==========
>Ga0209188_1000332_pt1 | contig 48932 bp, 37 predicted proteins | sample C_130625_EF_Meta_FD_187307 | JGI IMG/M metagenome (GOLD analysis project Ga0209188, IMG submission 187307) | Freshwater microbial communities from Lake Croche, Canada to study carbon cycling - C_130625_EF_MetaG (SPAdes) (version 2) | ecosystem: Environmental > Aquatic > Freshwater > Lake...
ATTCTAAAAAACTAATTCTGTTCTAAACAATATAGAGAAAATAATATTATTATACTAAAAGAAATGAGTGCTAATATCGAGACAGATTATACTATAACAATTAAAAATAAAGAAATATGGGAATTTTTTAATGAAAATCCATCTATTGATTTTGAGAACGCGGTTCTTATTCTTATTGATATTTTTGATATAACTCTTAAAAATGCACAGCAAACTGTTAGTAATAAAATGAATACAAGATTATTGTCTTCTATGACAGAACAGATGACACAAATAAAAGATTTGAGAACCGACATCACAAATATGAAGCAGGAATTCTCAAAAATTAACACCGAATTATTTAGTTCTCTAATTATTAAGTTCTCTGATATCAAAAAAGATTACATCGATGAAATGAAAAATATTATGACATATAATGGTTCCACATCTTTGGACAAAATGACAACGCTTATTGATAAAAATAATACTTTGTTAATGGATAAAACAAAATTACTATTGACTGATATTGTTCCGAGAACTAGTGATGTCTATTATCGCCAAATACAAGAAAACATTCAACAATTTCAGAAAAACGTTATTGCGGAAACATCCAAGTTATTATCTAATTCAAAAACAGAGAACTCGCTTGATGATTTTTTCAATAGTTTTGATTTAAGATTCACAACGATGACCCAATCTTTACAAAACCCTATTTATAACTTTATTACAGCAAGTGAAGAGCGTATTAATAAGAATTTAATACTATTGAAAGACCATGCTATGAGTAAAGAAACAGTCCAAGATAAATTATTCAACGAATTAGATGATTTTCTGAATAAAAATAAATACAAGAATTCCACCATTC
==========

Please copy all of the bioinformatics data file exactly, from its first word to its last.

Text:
>Ga0209188_1000332_pt1 | contig 48932 bp, 37 predicted proteins | sample C_130625_EF_Meta_FD_187307 | JGI IMG/M metagenome (GOLD analysis project Ga0209188, IMG submission 187307) | Freshwater microbial communities from Lake Croche, Canada to study carbon cycling - C_130625_EF_MetaG (SPAdes) (version 2) | ecosystem: Environmental > Aquatic > Freshwater > Lake...
ATTCTAAAAAACTAATTCTGTTCTAAACAATATAGAGAAAATAATATTATTATACTAAAAGAAATGAGTGCTAATATCGAGACAGATTATACTATAACAATTAAAAATAAAGAAATATGGGAATTTTTTAATGAAAATCCATCTATTGATTTTGAGAACGCGGTTCTTATTCTTATTGATATTTTTGATATAACTCTTAAAAATGCACAGCAAACTGTTAGTAATAAAATGAATACAAGATTATTGTCTTCTATGACAGAACAGATGACACAAATAAAAGATTTGAGAACCGACATCACAAATATGAAGCAGGAATTCTCAAAAATTAACACCGAATTATTTAGTTCTCTAATTATTAAGTTCTCTGATATCAAAAAAGATTACATCGATGAAATGAAAAATATTATGACATATAATGGTTCCACATCTTTGGACAAAATGACAACGCTTATTGATAAAAATAATACTTTGTTAATGGATAAAACAAAATTACTATTGACTGATATTGTTCCGAGAACTAGTGATGTCTATTATCGCCAAATACAAGAAAACATTCAACAATTTCAGAAAAACGTTATTGCGGAAACATCCAAGTTATTATCTAATTCAAAAACAGAGAACTCGCTTGATGATTTTTTCAATAGTTTTGATTTAAGATTCACAACGATGACCCAATCTTTACAAAACCCTATTTATAACTTTATTACAGCAAGTGAAGAGCGTATTAATAAGAATTTAATACTATTGAAAGACCATGCTATGAGTAAAGAAACAGTCCAAGATAAATTATTCAACGAATTAGATGATTTTCTGAATAAAAATAAATACAAGAATTCCACCATTC